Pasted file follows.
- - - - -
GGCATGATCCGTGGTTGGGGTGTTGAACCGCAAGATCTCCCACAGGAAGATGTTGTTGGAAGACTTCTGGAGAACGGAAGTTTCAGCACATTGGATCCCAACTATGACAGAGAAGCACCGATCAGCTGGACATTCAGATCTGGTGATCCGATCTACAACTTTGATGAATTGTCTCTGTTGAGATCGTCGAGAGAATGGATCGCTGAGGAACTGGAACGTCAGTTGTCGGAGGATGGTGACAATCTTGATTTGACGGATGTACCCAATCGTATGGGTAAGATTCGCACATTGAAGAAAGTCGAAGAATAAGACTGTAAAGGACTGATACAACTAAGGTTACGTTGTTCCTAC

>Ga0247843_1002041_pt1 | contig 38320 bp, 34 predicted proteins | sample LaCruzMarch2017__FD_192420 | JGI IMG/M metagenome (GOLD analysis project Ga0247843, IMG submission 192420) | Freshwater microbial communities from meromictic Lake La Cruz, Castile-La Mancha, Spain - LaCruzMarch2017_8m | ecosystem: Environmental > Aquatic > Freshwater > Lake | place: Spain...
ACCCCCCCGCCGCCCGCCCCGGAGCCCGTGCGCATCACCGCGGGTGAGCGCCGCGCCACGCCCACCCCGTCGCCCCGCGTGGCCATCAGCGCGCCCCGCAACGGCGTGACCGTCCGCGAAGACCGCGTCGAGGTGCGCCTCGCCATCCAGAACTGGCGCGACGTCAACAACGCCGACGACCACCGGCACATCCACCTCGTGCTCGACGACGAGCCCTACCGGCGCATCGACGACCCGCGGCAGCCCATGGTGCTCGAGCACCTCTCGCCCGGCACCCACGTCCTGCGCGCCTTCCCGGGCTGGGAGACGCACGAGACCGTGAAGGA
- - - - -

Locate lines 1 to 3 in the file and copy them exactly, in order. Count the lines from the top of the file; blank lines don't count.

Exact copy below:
GGCATGATCCGTGGTTGGGGTGTTGAACCGCAAGATCTCCCACAGGAAGATGTTGTTGGAAGACTTCTGGAGAACGGAAGTTTCAGCACATTGGATCCCAACTATGACAGAGAAGCACCGATCAGCTGGACATTCAGATCTGGTGATCCGATCTACAACTTTGATGAATTGTCTCTGTTGAGATCGTCGAGAGAATGGATCGCTGAGGAACTGGAACGTCAGTTGTCGGAGGATGGTGACAATCTTGATTTGACGGATGTACCCAATCGTATGGGTAAGATTCGCACATTGAAGAAAGTCGAAGAATAAGACTGTAAAGGACTGATACAACTAAGGTTACGTTGTTCCTAC

>Ga0247843_1002041_pt1 | contig 38320 bp, 34 predicted proteins | sample LaCruzMarch2017__FD_192420 | JGI IMG/M metagenome (GOLD analysis project Ga0247843, IMG submission 192420) | Freshwater microbial communities from meromictic Lake La Cruz, Castile-La Mancha, Spain - LaCruzMarch2017_8m | ecosystem: Environmental > Aquatic > Freshwater > Lake | place: Spain...
ACCCCCCCGCCGCCCGCCCCGGAGCCCGTGCGCATCACCGCGGGTGAGCGCCGCGCCACGCCCACCCCGTCGCCCCGCGTGGCCATCAGCGCGCCCCGCAACGGCGTGACCGTCCGCGAAGACCGCGTCGAGGTGCGCCTCGCCATCCAGAACTGGCGCGACGTCAACAACGCCGACGACCACCGGCACATCCACCTCGTGCTCGACGACGAGCCCTACCGGCGCATCGACGACCCGCGGCAGCCCATGGTGCTCGAGCACCTCTCGCCCGGCACCCACGTCCTGCGCGCCTTCCCGGGCTGGGAGACGCACGAGACCGTGAAGGA